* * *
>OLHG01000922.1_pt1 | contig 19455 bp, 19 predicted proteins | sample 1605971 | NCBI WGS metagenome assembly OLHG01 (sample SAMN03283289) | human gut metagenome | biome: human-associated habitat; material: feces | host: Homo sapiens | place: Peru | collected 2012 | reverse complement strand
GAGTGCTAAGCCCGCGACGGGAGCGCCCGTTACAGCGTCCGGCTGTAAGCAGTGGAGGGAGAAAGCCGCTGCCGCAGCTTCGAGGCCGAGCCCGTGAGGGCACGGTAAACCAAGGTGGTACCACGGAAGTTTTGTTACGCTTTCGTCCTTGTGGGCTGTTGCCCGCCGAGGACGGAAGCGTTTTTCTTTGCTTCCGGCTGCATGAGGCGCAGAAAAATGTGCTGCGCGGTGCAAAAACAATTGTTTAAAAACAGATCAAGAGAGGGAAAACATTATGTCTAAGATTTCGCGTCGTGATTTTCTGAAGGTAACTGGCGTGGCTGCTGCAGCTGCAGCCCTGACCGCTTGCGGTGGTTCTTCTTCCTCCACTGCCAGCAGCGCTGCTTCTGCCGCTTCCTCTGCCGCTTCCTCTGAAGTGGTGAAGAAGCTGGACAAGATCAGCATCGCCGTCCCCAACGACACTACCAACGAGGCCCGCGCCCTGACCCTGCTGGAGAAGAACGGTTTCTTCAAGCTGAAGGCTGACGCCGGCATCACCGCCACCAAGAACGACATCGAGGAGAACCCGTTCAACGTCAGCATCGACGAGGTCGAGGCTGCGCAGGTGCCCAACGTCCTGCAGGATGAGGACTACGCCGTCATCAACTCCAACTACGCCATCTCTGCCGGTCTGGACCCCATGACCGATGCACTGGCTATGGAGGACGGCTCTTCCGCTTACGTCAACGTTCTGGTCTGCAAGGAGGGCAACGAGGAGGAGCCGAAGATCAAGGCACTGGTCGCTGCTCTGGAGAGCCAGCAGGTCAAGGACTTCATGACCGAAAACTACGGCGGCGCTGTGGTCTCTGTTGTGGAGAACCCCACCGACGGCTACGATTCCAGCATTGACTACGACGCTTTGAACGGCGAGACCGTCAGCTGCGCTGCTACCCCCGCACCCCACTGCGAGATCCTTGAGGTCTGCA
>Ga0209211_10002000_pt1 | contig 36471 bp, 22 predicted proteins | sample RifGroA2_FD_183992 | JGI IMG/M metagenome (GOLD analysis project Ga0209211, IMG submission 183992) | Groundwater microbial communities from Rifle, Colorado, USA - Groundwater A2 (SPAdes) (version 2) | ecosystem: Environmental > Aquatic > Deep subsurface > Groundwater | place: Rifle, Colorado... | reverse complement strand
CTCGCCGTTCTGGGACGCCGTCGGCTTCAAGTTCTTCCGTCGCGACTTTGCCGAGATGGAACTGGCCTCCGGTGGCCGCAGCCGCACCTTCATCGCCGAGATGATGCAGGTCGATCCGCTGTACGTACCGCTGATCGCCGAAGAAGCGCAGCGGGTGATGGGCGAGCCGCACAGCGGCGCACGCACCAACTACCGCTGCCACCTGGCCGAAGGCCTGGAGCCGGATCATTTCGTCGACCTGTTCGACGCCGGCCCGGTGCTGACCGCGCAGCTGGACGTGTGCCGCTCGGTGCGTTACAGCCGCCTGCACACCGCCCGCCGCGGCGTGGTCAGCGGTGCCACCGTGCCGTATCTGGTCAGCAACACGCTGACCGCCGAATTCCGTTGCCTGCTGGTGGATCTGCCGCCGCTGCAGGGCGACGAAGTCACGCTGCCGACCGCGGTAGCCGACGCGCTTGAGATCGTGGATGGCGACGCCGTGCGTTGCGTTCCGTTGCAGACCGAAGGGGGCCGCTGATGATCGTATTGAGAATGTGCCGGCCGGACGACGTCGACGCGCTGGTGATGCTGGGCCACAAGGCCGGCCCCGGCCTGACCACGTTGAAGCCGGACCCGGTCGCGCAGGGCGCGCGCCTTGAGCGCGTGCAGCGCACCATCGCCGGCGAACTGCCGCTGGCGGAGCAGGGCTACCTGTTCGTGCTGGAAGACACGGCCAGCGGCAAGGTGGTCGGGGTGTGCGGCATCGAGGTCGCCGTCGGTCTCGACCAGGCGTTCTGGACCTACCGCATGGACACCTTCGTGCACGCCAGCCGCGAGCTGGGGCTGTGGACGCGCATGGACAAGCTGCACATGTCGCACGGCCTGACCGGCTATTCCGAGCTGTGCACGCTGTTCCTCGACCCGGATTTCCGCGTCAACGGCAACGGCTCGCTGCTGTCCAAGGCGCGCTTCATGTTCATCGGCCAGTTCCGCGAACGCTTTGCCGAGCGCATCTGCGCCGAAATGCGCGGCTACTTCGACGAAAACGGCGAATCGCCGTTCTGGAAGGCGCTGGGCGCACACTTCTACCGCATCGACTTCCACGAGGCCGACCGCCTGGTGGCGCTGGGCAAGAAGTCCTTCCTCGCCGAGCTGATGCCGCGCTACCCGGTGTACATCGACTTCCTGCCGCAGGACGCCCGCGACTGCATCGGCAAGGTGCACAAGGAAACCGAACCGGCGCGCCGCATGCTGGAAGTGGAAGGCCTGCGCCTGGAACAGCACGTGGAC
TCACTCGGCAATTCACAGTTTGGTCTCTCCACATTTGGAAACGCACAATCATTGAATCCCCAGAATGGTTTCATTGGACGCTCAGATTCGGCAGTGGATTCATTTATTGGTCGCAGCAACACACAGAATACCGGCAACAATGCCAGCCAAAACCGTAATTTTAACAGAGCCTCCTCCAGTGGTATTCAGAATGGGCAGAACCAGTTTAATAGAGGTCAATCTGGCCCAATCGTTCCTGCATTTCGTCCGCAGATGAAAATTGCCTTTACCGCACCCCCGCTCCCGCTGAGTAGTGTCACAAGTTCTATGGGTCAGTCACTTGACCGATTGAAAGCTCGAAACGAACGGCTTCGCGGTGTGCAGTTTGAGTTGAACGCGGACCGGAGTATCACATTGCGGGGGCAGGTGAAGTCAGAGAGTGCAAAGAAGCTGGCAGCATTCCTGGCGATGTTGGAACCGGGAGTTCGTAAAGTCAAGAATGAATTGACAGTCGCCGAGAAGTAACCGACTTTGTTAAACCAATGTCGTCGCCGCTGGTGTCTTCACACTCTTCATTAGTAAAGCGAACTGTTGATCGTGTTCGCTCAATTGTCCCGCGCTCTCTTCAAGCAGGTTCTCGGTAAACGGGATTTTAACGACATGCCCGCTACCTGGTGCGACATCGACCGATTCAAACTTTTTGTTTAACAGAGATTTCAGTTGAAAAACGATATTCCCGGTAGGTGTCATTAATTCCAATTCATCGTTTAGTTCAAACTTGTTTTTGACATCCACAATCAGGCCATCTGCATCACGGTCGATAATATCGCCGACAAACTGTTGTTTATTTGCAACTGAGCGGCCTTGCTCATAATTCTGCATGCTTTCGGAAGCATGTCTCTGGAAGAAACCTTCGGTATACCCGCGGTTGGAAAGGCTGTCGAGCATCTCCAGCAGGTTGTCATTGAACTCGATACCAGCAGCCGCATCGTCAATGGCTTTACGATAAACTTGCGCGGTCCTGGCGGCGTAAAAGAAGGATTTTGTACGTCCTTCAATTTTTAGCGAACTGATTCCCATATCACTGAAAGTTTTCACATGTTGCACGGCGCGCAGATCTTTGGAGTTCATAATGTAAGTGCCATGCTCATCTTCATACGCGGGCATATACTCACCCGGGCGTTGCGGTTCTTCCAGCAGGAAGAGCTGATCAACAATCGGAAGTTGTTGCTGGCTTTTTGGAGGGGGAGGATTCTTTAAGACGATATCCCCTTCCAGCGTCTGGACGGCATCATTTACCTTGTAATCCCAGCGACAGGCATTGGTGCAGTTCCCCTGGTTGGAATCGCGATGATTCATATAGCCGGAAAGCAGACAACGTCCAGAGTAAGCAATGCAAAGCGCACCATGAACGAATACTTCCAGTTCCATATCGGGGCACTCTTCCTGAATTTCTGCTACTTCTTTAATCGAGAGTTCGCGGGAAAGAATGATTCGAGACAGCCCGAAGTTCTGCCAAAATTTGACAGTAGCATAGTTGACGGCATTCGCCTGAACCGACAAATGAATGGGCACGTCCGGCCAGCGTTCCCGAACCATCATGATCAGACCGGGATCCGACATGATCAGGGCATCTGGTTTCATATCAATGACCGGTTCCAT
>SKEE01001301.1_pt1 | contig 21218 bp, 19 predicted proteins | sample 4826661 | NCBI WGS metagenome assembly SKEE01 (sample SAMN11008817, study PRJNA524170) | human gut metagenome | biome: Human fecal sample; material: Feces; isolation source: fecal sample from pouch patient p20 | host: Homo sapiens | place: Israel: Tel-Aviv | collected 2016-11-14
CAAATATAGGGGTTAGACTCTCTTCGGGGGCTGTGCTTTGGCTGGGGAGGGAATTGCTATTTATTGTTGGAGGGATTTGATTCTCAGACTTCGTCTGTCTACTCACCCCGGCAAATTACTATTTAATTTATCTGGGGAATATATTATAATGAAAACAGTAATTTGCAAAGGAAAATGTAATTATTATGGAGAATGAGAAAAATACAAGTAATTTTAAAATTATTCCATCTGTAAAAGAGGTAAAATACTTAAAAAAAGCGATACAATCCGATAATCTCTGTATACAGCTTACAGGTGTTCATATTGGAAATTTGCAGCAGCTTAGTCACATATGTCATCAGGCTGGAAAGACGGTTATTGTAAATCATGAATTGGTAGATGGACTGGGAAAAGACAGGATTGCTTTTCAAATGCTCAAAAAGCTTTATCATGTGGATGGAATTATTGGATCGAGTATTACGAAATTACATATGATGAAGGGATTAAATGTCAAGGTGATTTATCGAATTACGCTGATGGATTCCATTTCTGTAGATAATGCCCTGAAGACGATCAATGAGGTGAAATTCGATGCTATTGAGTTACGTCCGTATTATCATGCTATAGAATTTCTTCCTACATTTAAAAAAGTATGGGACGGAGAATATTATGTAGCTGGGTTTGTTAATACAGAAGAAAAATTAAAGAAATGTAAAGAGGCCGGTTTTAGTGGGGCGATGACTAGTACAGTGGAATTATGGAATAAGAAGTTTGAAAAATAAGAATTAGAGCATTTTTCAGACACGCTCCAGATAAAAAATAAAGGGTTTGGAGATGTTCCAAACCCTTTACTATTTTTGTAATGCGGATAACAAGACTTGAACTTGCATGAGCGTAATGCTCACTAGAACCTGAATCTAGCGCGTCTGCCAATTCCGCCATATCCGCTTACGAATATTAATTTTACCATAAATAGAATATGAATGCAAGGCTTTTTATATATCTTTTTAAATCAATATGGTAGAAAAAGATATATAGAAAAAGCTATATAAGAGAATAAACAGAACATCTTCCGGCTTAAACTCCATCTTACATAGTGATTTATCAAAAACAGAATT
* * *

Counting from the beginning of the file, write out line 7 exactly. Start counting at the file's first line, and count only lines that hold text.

CAAATATAGGGGTTAGACTCTCTTCGGGGGCTGTGCTTTGGCTGGGGAGGGAATTGCTATTTATTGTTGGAGGGATTTGATTCTCAGACTTCGTCTGTCTACTCACCCCGGCAAATTACTATTTAATTTATCTGGGGAATATATTATAATGAAAACAGTAATTTGCAAAGGAAAATGTAATTATTATGGAGAATGAGAAAAATACAAGTAATTTTAAAATTATTCCATCTGTAAAAGAGGTAAAATACTTAAAAAAAGCGATACAATCCGATAATCTCTGTATACAGCTTACAGGTGTTCATATTGGAAATTTGCAGCAGCTTAGTCACATATGTCATCAGGCTGGAAAGACGGTTATTGTAAATCATGAATTGGTAGATGGACTGGGAAAAGACAGGATTGCTTTTCAAATGCTCAAAAAGCTTTATCATGTGGATGGAATTATTGGATCGAGTATTACGAAATTACATATGATGAAGGGATTAAATGTCAAGGTGATTTATCGAATTACGCTGATGGATTCCATTTCTGTAGATAATGCCCTGAAGACGATCAATGAGGTGAAATTCGATGCTATTGAGTTACGTCCGTATTATCATGCTATAGAATTTCTTCCTACATTTAAAAAAGTATGGGACGGAGAATATTATGTAGCTGGGTTTGTTAATACAGAAGAAAAATTAAAGAAATGTAAAGAGGCCGGTTTTAGTGGGGCGATGACTAGTACAGTGGAATTATGGAATAAGAAGTTTGAAAAATAAGAATTAGAGCATTTTTCAGACACGCTCCAGATAAAAAATAAAGGGTTTGGAGATGTTCCAAACCCTTTACTATTTTTGTAATGCGGATAACAAGACTTGAACTTGCATGAGCGTAATGCTCACTAGAACCTGAATCTAGCGCGTCTGCCAATTCCGCCATATCCGCTTACGAATATTAATTTTACCATAAATAGAATATGAATGCAAGGCTTTTTATATATCTTTTTAAATCAATATGGTAGAAAAAGATATATAGAAAAAGCTATATAAGAGAATAAACAGAACATCTTCCGGCTTAAACTCCATCTTACATAGTGATTTATCAAAAACAGAATT